The real ones know that basketball, at its finest, is all about self expression. Every dish, dime, dunk and those oh-so beautiful dribble combos have not only connected people from all around the world, but it’s shifted the culture, defined trends, and, in many ways, the fashion industry. The NBA and WNBA tunnel has become a runway (right Leaguefits?), and fan apparel is as much a part of one’s style as it is their sports memorabilia collection.
And yet, even with all of this ever-evolving change, women are not always the intended-focus when it comes to designing basketball apparel—all too often, jackets, tees and even jerseys are either distinctly hyper-feminine, or unavailable in smaller sizes. That’s why QORE, a fashion-forward brand founded by Harry Ling and Banjo Albano in 2019, has made it their mission to create a fashion-forward brand exclusively for women NBA fans.
“We want to build a brand around women and give them something cool to gravitate to,” Ling says. “We are here really to rep women, and we intentionally, other than Banjo and myself, are hiring only women. [Qore] is going to be a brand grown by women.”
QORE intertwines the nostalgia of the game with a fresh, and completely new take on women’s NBA lifestyle and athletic wear. Rather than stick to the status quo—or the notion that women’s apparel should be shrunk down in size and come in different shades of pink—QORE puts a unique twist on women’s athleisure wear and how female consumers can rep their favorite teams around the League. The brand has everything from vintage jersey-inspired oversized hoodies, NBA crop pullovers, windbreakers, and an everyday jacket that can be worn to any function, whether that’s courtside or on your way to the gym. While the design features Bulls, Knicks, Warriors and Raptors team logos on the back, all of the fonts are designed by QORE’s in-house graphic designer.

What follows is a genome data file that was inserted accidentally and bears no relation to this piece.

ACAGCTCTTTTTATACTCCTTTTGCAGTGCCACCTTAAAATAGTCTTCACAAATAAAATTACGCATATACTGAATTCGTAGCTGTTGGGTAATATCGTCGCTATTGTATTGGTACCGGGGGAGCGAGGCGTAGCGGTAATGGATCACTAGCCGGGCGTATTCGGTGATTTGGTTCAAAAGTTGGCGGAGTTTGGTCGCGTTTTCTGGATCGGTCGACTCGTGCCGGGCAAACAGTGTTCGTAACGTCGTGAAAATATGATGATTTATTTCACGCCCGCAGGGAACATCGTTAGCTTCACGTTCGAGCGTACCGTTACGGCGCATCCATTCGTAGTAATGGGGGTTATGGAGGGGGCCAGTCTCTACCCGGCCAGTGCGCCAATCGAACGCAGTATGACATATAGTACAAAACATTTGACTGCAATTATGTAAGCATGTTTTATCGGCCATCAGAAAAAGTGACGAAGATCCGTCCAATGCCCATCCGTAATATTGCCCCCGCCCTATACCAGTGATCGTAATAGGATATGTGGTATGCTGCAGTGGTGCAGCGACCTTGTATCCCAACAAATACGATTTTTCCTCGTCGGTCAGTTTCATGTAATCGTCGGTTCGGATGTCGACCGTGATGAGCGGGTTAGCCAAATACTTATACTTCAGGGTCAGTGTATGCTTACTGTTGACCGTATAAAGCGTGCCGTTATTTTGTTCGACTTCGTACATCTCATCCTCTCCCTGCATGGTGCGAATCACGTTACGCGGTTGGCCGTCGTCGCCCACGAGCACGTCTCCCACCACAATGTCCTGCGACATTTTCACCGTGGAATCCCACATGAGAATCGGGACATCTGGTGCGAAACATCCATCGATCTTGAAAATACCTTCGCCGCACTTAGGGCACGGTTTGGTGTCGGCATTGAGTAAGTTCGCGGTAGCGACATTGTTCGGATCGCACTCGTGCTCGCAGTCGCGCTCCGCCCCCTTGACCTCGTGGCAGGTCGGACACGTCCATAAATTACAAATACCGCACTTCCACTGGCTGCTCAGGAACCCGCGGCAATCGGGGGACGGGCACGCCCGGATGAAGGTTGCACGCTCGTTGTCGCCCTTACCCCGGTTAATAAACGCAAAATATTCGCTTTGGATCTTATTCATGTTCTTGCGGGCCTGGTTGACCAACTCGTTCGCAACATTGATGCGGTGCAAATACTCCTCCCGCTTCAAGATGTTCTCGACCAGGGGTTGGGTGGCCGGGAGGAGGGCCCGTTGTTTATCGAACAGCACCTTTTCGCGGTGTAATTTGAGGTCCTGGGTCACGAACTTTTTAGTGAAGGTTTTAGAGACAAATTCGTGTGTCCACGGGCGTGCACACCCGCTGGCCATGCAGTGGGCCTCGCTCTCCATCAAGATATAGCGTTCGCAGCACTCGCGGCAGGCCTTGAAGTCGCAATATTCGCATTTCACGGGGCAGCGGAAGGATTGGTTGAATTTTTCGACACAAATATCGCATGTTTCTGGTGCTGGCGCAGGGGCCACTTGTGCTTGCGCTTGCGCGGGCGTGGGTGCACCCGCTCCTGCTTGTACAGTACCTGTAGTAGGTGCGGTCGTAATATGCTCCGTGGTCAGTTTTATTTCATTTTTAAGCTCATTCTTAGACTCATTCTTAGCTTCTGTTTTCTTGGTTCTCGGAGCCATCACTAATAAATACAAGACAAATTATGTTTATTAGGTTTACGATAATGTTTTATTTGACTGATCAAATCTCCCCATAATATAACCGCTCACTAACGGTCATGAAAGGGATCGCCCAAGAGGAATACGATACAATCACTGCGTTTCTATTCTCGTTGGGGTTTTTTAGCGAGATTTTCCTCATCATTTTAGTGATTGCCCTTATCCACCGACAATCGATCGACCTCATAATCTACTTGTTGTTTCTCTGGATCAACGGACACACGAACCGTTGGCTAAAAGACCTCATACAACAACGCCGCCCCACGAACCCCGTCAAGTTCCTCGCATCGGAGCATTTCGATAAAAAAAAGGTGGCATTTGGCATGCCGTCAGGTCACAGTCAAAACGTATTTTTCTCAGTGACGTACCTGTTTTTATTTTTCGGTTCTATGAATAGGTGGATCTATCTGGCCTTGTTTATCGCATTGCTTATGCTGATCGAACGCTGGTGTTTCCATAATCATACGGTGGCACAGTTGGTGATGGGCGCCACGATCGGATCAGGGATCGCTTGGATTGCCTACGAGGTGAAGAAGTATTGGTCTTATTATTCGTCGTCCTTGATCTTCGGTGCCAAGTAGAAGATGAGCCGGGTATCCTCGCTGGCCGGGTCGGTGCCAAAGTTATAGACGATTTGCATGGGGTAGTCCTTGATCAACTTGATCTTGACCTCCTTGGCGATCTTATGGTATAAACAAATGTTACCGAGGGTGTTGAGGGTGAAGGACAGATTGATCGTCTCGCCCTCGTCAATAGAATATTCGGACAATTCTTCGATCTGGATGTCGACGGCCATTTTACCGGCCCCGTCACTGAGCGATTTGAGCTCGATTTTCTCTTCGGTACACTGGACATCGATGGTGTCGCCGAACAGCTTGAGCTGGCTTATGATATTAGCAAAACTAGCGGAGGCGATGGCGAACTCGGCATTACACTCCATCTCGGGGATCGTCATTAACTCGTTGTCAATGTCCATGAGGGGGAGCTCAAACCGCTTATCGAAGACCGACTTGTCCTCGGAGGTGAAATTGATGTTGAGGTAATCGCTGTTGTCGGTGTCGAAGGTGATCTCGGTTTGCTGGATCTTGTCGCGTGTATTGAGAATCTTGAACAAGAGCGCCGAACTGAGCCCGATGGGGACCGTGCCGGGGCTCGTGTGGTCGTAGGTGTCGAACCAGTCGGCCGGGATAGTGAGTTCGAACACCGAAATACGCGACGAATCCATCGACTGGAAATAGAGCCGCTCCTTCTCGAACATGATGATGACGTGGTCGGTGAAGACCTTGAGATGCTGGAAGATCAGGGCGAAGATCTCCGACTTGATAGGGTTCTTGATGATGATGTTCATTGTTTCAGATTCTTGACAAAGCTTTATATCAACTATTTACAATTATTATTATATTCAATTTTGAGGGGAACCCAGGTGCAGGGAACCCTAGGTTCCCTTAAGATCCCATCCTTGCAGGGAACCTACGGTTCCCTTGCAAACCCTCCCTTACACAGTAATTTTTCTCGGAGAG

QORE, which is currently available in 10 NBA venues around the country, just dropped their New Legacy Collection, which features retro, 90s-inspired NBA hoodies and sweatpants and even graphic tees. The beauty is in the details, too, as each piece features the signature NBALAB logo with a completely fresh and new design.
The brand’s influence, in Ling’s own words, is a mixture of their roots, from growing up in the ‘90s to their Asian heritage and identity. “Nostalgia to me is everything. It represents all your influences and childhood and the things that shaped your own identity and culture. For myself, the vintage logos [are] definitely rooted in the sports wear [brands] from my childhood; Sean John, Phat Farm, Polo [and] Polo Sport.”
QORE’s logo is an ode to the past and the era of CDs, while its namesake, which is pronounced core but spelt with a q, comes from the idea of inspiration coming from the center of one’s core. Having lived in different parts of Asia—Ling in Shanghai, Albano in Manila, and Chloe Kim, who leads the brand’s marketing, in Korea—the brand is also heavily inspired by the style and fashion trends from around Asia. “I know for me, going to Tokyo from Taipei was like a regular thing and I just loved the way people embraced a style there, they were so passionate about what they followed,” Ling says. “I loved all the oversized fits in Japan, from the double pleated khakis that were super oversized to the simple items like hoodies and long sleeve tees that they just made oversized but fit right.”
Ling, who grew up in the Bay area and is first-generation born Taiwanese-American, saw firsthand the impact and growth of basketball during his time in Shanghai. After moving to Taiwan, he soon discovered that his family even had ties with the NBA—Ling’s uncle owns SpecSeats, a folding chair business that makes courtside seats at NBA and NCAA games.